Arrival plays with your head as gently as any sci-fi thriller I can remember. Director Denis Villeneuve (Sicario, Prisoners) is a filmmaker who, for all his skills, is sometimes a too proud of his showmanship and intellect. So it’s a relief, and a pleasant surprise, to see him so kind and open-hearted in Arrival, a movie that plays around with your emotions, but never in a way that feels manipulative. This is an alien invasion movie with few aliens, a big Hollywood release with few explosions, and a twisty-plot that holds you comfortably by the hand into, and out of, the abyss. It’s an impressive accomplishment.
Amy Adams plays Dr. Louise Banks, a world-renowned linguist who, when we meet her, is teaching at a university and mourning the death of her child . One day, twelve massive floating orbs appear suddenly in locations all over the world. They seem to be trying to communicate with us, but because no one can understand them, the military calls in Dr. Banks to see if she can decipher their language, to see if they are hostile. Working alongside a scientist (Jeremy Renner), Dr. Banks begins to slowly form a bond with the aliens—too slowly for the antsy military leaders of the United States and China. The film becomes a race between Dr. Banks, who’s trying to figure out what the aliens are trying to tell us, and the warmongers ready to blow them out of the sky.
This makes Arrival sound like more of a conventional thriller than it really is, but to be fair, Villeneuve lulls us in with a character arc that, at first glance, doesn’t look that much different than Gravity, another thoughtful science-fiction moonshot. (A female protagonist who has lost a child uses her intelligence and ingenuity to assess an impossible situation.) He also gives Dr. Banks some rather silly stock characters to bump up against—Michael Stuhlbarg is mostly wasted as a bureaucrat who exists solely to be wrong. But Villeneuve is up to something more ambitious here. Dr. Banks is attempting to solve a mystery while still wrestling with her own demons, and as a filmmaker he shoots in a way that, intriguingly, seems to mix the two. At first it seems much more stock than it is—Basic Backstory 101—but that’s just Villeneuve slowly pulling the rug out from under you. There are twists, but they always feel organic to the story Villeneuve is telling. He’s playing a trick, but he’s not trying to trick you. This is the sort of movie that M. Night Shyamalan would bungle.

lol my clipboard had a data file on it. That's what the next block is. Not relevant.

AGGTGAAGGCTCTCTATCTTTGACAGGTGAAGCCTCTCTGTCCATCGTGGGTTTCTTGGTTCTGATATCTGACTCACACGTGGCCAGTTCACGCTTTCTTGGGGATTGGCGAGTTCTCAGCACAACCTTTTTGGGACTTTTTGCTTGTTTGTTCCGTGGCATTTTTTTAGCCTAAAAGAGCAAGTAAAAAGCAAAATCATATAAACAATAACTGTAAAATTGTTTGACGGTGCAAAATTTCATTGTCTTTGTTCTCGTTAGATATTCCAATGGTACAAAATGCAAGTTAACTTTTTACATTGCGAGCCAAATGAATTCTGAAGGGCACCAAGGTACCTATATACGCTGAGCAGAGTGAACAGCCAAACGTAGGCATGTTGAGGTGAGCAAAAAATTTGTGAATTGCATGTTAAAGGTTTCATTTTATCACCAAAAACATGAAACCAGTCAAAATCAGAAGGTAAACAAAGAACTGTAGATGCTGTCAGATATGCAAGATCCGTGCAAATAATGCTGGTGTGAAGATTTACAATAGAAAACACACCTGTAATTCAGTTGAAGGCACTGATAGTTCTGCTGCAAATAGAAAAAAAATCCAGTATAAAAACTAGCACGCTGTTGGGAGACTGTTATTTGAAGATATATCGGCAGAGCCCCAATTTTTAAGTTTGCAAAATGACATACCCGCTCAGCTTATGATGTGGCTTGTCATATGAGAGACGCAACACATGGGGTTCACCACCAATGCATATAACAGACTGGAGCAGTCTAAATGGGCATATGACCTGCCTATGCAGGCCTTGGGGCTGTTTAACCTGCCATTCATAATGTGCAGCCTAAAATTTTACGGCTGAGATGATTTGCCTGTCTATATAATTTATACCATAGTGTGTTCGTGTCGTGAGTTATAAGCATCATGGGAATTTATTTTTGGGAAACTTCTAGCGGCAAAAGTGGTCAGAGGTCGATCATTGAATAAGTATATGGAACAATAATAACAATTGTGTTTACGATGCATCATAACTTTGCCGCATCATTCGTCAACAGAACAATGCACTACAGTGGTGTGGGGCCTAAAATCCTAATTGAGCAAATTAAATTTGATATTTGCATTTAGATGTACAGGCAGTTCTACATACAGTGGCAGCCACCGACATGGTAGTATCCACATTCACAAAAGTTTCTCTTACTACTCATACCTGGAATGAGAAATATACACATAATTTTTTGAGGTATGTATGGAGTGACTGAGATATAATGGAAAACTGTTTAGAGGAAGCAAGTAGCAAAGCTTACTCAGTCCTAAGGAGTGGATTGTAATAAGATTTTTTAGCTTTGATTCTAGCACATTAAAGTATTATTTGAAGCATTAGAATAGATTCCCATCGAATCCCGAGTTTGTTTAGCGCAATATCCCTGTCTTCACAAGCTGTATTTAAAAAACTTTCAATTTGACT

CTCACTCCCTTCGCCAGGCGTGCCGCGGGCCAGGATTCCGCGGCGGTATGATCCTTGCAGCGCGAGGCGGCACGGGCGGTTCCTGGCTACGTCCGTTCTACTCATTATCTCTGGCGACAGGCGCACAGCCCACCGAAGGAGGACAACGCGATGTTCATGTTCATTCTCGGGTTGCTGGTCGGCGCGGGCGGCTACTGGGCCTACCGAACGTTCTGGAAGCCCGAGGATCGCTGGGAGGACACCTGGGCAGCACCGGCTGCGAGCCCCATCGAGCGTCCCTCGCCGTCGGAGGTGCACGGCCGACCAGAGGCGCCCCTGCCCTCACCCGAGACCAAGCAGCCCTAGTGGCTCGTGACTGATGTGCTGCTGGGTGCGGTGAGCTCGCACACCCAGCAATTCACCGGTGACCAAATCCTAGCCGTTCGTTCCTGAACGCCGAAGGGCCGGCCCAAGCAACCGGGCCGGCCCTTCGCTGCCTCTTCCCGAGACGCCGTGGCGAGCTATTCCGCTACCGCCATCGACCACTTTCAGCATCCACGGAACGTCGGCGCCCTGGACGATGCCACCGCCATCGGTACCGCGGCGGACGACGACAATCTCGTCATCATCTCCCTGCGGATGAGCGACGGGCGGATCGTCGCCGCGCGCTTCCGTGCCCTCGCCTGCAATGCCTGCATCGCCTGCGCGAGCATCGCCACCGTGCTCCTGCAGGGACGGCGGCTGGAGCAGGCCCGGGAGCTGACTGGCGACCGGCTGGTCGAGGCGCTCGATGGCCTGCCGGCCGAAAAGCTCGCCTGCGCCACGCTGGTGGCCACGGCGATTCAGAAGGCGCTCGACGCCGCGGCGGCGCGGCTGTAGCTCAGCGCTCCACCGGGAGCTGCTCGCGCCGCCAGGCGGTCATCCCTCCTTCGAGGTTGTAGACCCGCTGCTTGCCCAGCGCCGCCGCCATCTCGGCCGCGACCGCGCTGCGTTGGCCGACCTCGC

Much of this can be ascribed to Adams, one of our finest actresses, who has a terrific part to dig into here. Dr. Banks is brilliant but never showy, with a steely resolve that seems, at least at first, to be a direct result of her family tragedy. She’s scared of these aliens and what this might mean for her world, but more than anything she’s fascinated: This is the greatest challenge of her professional career, and you see Adams embrace it and grow increasingly enthusiastic and compelled. The movie has an uncommon faith in intelligence for a Hollywood movie about aliens, and it’s telling that we barely see the aliens at all, and then only in shadow and hidden by clouds. The movie isn’t about aliens: It’s about how we communicate with one another, and how that communication is vital to our understanding of the world. Dr. Banks learns to speak the language of the aliens, not just to figure out what they have to tell us, but what we must know ourselves. Adams is the perfect actress for this part: tough and tender, vulnerable but eager, and above all absolutely committed to unraveling this mystery.
When the conclusion of Arrival comes, it’s with a shock, but a deeply satisfying one: When you understand what has been happening, it all clicks that of course this is where this story was going all along. But the movie doesn’t suffer from excessive self-regard like some of Villaneuve’s other films. He keeps himself mostly in check here, trusting his story and carefully guiding us along the way. This is a smart, almost cerebral film that leaves you in the dark for most of the way before revealing, at the exact right moment, that this all was much more about the heart than the head. Arrival is a science fiction film about the value of knowledge, the warmth of connection and the vitality of communication. It’s about listening, and being heard, and learning. In a film of this scope, this kind of message feels downright revolutionary.
Grierson & Leitch write about the movies regularly for the New Republic and host a podcast on film. Follow them on Twitter or visit their site